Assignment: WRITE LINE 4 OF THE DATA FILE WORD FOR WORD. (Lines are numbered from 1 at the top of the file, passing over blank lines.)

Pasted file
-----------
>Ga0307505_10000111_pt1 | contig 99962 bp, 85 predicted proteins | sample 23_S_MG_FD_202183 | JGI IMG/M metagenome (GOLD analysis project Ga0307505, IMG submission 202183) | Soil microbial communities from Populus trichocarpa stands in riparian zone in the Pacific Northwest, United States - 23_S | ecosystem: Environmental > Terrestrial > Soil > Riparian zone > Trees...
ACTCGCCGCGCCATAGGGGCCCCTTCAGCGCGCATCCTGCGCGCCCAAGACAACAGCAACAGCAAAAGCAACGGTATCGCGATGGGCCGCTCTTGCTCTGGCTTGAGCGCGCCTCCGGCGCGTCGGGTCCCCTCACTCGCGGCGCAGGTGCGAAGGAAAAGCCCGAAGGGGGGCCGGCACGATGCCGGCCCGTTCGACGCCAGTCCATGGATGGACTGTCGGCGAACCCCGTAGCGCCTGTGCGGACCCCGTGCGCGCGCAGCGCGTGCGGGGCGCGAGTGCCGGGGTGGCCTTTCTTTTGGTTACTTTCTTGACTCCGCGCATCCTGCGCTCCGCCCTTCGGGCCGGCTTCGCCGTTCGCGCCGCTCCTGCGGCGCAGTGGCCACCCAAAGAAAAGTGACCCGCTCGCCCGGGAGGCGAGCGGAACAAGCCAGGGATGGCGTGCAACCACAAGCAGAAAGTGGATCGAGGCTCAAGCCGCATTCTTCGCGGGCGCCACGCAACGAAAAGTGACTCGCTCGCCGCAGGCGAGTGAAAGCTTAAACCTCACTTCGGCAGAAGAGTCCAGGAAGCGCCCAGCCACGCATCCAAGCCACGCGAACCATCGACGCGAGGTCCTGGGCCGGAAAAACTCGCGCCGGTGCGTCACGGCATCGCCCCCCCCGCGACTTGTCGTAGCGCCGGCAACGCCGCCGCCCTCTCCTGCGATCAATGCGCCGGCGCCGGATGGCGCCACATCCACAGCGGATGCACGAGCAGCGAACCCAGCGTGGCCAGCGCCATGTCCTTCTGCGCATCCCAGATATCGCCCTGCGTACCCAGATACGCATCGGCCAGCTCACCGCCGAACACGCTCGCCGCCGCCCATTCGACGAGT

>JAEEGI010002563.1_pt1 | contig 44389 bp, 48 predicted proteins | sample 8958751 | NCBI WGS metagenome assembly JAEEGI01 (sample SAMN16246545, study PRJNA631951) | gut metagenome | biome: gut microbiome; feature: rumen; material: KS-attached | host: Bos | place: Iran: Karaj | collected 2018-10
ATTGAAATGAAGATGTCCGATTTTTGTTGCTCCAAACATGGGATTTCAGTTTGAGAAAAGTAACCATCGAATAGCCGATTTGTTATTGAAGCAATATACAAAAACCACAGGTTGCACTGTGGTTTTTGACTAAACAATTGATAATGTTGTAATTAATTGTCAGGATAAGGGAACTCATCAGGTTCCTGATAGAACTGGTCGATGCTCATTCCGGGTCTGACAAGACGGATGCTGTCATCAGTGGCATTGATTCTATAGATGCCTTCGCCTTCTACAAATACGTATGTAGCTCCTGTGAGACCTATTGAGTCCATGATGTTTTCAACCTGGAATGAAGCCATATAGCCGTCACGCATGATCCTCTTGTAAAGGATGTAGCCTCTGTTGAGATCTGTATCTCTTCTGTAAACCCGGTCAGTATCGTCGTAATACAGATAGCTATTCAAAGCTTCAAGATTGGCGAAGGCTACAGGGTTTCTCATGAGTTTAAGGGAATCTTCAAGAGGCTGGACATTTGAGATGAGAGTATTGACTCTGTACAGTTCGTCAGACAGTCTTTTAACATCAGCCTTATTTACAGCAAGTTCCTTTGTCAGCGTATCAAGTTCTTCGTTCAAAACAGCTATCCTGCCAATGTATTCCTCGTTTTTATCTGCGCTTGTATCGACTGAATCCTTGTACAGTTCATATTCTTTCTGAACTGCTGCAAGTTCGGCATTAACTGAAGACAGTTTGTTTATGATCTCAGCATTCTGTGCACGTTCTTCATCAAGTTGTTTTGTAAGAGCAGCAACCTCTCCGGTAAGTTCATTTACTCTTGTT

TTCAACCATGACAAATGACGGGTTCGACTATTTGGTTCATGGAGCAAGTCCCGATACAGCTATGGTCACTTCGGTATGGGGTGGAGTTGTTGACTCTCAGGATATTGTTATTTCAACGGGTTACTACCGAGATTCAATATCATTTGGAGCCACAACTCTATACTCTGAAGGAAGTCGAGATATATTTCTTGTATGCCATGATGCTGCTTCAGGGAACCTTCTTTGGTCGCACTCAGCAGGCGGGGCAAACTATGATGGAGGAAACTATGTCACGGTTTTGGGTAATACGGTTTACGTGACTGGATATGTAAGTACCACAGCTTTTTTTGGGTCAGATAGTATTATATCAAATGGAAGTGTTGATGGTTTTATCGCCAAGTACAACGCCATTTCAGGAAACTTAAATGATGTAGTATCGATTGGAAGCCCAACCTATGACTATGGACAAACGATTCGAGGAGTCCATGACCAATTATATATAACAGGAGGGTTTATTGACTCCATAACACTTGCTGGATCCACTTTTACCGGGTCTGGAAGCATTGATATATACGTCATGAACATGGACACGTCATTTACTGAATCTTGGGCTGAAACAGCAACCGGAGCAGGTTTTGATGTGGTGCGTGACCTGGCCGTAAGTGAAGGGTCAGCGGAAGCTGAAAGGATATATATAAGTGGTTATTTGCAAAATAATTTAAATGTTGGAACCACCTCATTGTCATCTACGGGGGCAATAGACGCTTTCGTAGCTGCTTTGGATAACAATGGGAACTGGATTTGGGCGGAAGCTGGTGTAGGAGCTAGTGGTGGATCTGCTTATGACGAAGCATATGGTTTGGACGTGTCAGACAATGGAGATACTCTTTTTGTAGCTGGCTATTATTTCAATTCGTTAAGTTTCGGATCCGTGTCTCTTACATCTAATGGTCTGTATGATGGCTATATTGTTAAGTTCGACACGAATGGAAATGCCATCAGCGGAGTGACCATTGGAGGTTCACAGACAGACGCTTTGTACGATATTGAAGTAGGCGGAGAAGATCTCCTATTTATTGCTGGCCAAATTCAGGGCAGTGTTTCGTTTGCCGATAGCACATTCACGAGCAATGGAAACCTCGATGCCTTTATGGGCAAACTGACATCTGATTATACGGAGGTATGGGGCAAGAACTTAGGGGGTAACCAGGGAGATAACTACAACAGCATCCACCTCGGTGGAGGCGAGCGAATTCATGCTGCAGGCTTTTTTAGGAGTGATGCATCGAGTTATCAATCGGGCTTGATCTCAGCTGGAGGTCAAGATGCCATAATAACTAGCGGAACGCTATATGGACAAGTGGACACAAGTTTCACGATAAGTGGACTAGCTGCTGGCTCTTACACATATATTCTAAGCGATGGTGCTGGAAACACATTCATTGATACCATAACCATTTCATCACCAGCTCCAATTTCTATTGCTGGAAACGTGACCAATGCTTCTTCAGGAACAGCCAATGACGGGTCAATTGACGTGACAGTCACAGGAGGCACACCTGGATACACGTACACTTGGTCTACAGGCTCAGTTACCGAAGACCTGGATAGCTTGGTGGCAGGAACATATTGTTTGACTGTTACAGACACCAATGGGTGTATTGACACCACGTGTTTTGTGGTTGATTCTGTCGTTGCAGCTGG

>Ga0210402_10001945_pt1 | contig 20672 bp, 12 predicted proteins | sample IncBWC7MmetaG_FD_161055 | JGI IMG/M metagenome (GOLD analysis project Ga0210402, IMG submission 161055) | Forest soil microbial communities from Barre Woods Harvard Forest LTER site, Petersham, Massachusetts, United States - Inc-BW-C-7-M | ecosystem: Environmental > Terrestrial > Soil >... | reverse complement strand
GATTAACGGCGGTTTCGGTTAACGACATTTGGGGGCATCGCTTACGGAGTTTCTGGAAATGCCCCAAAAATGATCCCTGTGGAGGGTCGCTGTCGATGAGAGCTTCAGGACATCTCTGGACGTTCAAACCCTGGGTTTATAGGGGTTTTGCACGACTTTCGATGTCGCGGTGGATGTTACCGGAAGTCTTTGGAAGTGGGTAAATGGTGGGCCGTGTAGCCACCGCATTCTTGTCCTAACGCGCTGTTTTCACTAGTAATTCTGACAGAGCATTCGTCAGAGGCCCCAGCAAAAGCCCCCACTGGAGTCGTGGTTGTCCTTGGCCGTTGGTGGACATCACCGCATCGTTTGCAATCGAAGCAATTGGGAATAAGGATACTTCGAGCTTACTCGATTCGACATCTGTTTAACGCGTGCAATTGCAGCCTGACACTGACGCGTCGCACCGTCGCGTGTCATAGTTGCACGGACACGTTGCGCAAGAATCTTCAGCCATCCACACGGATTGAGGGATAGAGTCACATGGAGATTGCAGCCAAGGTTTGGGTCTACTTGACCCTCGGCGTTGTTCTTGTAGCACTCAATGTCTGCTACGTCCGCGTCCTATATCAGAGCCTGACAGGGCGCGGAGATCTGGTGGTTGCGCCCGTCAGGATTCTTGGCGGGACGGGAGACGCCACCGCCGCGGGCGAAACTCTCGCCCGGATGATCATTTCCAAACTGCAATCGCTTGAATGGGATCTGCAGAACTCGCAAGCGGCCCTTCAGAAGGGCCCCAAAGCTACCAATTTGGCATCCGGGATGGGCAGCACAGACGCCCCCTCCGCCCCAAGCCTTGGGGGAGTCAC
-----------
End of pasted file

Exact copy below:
ATTGAAATGAAGATGTCCGATTTTTGTTGCTCCAAACATGGGATTTCAGTTTGAGAAAAGTAACCATCGAATAGCCGATTTGTTATTGAAGCAATATACAAAAACCACAGGTTGCACTGTGGTTTTTGACTAAACAATTGATAATGTTGTAATTAATTGTCAGGATAAGGGAACTCATCAGGTTCCTGATAGAACTGGTCGATGCTCATTCCGGGTCTGACAAGACGGATGCTGTCATCAGTGGCATTGATTCTATAGATGCCTTCGCCTTCTACAAATACGTATGTAGCTCCTGTGAGACCTATTGAGTCCATGATGTTTTCAACCTGGAATGAAGCCATATAGCCGTCACGCATGATCCTCTTGTAAAGGATGTAGCCTCTGTTGAGATCTGTATCTCTTCTGTAAACCCGGTCAGTATCGTCGTAATACAGATAGCTATTCAAAGCTTCAAGATTGGCGAAGGCTACAGGGTTTCTCATGAGTTTAAGGGAATCTTCAAGAGGCTGGACATTTGAGATGAGAGTATTGACTCTGTACAGTTCGTCAGACAGTCTTTTAACATCAGCCTTATTTACAGCAAGTTCCTTTGTCAGCGTATCAAGTTCTTCGTTCAAAACAGCTATCCTGCCAATGTATTCCTCGTTTTTATCTGCGCTTGTATCGACTGAATCCTTGTACAGTTCATATTCTTTCTGAACTGCTGCAAGTTCGGCATTAACTGAAGACAGTTTGTTTATGATCTCAGCATTCTGTGCACGTTCTTCATCAAGTTGTTTTGTAAGAGCAGCAACCTCTCCGGTAAGTTCATTTACTCTTGTT